Understanding the Differences Between Plasma, Waterjet and Laser Cutting Machines

Deciding between plasma, waterjet or laser technology for your operations can get overwhelming.

By Stan Pollack

Each cutting technology has a long list of pros and cons. However, the most important considerations are your long-term needs and your customers’ needs. Each cutting technology has critical differences, ranging from material and application limitations to cost considerations. We frequently get asked about the differences between lasers, plasma and waterjet cutting machines, so here’s a quick overview.

Plasma, like lasers, cuts through materials faster than waterjets. Unlike lasers, plasma can cut through very thick materials. However, since plasma cuts with heat, there is a significant heat-affected zone on materials, so some sort of secondary finishing is required in many cases. Waterjets leave a perfect finish on the materials they cut since they do not cut with heat, so there is no heat-affected zone and no metallurgical changes occur in the material being cut. Additionally, waterjets usually cut with far higher precision than plasma, +/- .003 to +/- .010 versus +/- .005 to +/- .030.

The versatility of waterjets expands a job shop’s capabilities beyond what’s possible using plasma or lasers. While many cutting applications have their limitations, waterjets can cut virtually any material. They are ideal for cutting tough, lucrative materials such as titanium, Inconel, brass, steel, aluminum, glass, stone and composites.

Laser cutting focuses the laser beam on a specific location on a piece of material, allowing the laser to etch just the surface of a piece of metal or, if the point is set at a lower level, to cut through the material. The energy from a laser produces temperatures hot enough to melt the material or cut the material, and then uses assist gas to blow away the molten material. Benefits of lasers include quick setup time, no special tooling requirements, no secondary operations required on thin materials, quick prototyping, and high-quality edges on thin materials.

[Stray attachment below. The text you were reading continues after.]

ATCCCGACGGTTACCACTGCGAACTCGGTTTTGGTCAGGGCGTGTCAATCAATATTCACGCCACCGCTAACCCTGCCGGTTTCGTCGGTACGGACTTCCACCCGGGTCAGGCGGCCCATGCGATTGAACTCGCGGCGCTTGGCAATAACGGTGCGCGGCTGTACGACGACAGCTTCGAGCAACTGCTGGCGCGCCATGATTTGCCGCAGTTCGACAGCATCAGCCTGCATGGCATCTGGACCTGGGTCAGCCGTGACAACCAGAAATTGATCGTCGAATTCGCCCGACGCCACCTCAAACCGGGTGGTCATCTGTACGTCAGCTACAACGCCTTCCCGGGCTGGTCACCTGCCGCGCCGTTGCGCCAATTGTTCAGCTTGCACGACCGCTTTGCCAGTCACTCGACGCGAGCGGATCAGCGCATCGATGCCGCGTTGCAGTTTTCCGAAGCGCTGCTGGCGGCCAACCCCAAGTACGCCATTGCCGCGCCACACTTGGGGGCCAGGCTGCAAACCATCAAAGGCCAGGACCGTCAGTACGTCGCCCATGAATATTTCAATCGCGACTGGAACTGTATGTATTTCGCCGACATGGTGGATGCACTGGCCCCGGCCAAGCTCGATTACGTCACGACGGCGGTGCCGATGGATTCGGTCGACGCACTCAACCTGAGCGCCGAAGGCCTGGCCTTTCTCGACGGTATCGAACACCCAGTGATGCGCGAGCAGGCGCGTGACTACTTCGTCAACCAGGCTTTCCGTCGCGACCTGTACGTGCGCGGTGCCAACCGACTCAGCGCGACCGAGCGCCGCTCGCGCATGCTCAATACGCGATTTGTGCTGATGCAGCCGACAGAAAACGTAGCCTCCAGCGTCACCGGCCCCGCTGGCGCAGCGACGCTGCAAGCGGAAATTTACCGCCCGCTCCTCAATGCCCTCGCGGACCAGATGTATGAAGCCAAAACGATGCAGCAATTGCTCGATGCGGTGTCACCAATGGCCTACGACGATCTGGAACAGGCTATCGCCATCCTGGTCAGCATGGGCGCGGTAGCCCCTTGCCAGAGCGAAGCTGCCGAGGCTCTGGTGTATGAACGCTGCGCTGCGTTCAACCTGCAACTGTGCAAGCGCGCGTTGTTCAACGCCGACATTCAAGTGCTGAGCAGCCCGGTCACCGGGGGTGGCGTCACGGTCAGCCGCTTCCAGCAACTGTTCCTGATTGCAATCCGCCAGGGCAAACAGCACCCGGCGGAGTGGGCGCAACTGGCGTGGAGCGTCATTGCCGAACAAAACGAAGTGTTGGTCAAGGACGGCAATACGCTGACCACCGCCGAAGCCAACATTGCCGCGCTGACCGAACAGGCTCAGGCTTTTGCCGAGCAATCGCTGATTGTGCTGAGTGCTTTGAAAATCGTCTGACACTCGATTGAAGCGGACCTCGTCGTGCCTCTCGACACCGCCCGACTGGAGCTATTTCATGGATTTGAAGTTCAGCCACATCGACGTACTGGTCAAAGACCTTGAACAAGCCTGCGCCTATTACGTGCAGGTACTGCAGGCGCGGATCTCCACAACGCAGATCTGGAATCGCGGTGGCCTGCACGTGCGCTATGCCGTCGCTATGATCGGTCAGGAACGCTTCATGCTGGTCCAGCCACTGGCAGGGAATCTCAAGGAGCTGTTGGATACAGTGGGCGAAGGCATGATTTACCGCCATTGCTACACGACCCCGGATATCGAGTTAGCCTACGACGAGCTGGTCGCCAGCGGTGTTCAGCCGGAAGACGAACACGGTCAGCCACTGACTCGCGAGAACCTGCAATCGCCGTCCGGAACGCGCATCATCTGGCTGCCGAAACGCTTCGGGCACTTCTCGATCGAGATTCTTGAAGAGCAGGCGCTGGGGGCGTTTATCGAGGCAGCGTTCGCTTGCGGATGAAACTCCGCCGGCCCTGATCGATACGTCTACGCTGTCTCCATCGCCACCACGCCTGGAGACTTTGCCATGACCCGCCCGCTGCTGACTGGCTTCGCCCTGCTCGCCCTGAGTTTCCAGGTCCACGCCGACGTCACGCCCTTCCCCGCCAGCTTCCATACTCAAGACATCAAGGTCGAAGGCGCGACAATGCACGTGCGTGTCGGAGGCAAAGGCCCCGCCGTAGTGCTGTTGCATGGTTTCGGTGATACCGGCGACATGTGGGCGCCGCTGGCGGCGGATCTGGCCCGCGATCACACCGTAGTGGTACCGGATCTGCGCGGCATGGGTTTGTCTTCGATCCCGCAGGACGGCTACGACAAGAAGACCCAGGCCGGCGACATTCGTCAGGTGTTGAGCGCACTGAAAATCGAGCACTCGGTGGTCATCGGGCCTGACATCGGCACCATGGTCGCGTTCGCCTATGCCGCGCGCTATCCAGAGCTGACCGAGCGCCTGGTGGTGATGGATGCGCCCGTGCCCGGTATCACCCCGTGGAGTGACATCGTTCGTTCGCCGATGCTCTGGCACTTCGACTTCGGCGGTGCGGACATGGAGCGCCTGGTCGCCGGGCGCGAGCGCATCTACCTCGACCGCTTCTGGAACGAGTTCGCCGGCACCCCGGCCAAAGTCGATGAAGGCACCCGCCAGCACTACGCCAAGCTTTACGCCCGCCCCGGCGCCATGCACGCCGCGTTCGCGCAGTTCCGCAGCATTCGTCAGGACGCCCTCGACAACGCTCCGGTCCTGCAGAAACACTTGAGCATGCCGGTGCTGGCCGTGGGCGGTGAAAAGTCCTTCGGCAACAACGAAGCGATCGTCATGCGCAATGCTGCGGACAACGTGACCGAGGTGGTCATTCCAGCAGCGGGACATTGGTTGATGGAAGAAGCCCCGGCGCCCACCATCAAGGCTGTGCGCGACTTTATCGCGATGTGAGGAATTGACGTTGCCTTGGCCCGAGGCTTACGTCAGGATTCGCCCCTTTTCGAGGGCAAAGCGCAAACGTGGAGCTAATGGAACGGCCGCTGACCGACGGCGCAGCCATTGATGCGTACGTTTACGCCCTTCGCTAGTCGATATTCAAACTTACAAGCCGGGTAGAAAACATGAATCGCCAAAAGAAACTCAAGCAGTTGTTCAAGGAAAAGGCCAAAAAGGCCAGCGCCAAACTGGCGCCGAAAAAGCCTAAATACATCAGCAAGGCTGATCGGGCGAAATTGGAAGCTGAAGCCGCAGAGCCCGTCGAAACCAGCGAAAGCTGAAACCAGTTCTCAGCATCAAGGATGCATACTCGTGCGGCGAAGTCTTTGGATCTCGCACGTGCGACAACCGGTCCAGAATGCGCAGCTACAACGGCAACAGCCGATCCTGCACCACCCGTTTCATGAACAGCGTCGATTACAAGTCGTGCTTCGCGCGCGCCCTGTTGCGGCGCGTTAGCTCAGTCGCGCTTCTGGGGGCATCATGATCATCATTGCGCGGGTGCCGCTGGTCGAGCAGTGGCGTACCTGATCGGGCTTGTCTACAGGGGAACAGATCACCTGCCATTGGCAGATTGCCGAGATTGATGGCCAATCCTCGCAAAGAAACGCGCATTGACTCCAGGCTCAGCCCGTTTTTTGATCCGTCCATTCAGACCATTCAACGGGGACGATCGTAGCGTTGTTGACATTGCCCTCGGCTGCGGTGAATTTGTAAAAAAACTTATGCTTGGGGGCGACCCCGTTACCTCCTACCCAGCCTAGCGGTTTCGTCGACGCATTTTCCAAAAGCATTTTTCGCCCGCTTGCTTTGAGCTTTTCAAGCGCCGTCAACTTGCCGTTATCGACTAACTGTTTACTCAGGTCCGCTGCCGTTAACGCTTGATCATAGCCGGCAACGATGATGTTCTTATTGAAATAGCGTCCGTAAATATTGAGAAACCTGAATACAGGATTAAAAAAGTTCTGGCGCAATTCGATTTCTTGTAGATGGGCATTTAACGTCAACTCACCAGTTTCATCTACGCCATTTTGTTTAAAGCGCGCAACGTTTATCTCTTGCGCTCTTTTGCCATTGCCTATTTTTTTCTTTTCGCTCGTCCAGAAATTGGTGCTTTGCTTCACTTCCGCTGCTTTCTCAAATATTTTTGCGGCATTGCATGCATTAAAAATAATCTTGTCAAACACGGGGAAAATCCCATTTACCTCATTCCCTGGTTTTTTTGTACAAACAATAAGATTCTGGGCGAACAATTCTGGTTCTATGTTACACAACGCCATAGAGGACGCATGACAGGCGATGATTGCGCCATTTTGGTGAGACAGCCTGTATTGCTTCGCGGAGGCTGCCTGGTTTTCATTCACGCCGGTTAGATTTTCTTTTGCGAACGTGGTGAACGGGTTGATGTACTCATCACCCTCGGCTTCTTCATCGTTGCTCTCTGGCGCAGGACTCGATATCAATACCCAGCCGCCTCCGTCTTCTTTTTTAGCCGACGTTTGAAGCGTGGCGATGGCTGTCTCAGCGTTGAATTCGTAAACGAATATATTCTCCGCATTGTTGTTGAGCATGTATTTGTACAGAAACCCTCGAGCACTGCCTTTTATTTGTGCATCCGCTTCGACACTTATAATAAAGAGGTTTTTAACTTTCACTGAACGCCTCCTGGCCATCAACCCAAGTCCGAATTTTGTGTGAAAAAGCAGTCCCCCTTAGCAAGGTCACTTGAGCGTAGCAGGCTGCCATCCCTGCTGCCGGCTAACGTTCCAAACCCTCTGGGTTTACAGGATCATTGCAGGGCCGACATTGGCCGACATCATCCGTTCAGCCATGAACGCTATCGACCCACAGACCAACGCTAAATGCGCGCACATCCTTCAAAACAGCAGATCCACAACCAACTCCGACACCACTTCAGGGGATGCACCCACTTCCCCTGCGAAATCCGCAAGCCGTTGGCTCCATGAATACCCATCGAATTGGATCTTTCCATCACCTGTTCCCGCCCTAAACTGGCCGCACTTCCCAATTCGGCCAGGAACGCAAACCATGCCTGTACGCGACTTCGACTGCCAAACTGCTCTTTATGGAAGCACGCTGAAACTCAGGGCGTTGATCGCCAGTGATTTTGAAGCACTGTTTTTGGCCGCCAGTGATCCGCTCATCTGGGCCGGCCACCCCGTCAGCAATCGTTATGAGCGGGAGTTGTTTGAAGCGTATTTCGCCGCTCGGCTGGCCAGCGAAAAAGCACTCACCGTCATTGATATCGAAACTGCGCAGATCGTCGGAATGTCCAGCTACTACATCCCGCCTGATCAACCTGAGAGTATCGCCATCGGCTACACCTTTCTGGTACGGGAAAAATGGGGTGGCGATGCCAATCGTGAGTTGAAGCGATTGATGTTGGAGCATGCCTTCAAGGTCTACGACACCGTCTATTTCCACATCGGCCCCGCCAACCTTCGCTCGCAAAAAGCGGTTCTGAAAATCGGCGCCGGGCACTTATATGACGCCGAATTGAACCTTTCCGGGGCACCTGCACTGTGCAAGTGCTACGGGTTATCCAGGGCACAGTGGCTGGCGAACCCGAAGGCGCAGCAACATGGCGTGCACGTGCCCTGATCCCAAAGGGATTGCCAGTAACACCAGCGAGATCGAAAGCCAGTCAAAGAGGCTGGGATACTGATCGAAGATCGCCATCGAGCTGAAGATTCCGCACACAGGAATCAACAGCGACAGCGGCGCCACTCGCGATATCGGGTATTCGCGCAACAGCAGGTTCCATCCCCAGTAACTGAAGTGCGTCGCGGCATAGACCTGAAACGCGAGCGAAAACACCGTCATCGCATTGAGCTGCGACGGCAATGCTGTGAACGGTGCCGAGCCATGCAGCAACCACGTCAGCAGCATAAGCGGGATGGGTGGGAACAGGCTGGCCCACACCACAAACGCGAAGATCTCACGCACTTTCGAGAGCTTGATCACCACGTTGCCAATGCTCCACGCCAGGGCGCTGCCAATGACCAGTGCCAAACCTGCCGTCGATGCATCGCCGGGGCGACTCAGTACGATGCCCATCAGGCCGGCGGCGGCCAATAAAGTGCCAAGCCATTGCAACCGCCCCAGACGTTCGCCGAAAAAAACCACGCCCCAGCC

Two Machines for the Cost of One

When selecting a cutting system, there are other factors that should be considered. The upfront capital cost of a laser is far more than that of a plasma or waterjet. Many young companies get excited about a laser machine, spending in excess of $500,000, only to find out they can’t keep it busy, the laser doesn’t offer the flexibility they need, or they’ve under-invested in terms of capabilities and their laser only accounts for 15-20 percent of their business. On the other hand, they could have purchased both a plasma and waterjet for the same cost of one laser cutter and had the flexibility and capability to complete far more programs.

The only thing a laser can do that a waterjet and plasma cannot do is high production. Yet, doing high production with a laser requires robotic devices to load and unload materials automatically, which can help reduce cost per part. If you have enough safeguards in the machine to run it without human operation, and you’re running high-production programs, a laser may make sense. Bear in mind though, investing in robotic equipment requires an enormous expense, anywhere from $3 million to $5 million, so you must have the volume to sustain that business.

The upfront capital investment of a laser, compared to the costs of a plasma or waterjet, means you must evaluate your needs and know the strengths, weaknesses and benefits of each cutting method. To determine your overall true investment costs, think long term and look to invest in cutting machines that will give you the greatest versatility. Being efficient with your purchases, thinking long term and going with a more versatile set of machines will give you the greatest return on your investment.

To talk through options and which cutting machine(s) would be best for your business, contact an AKS expert today.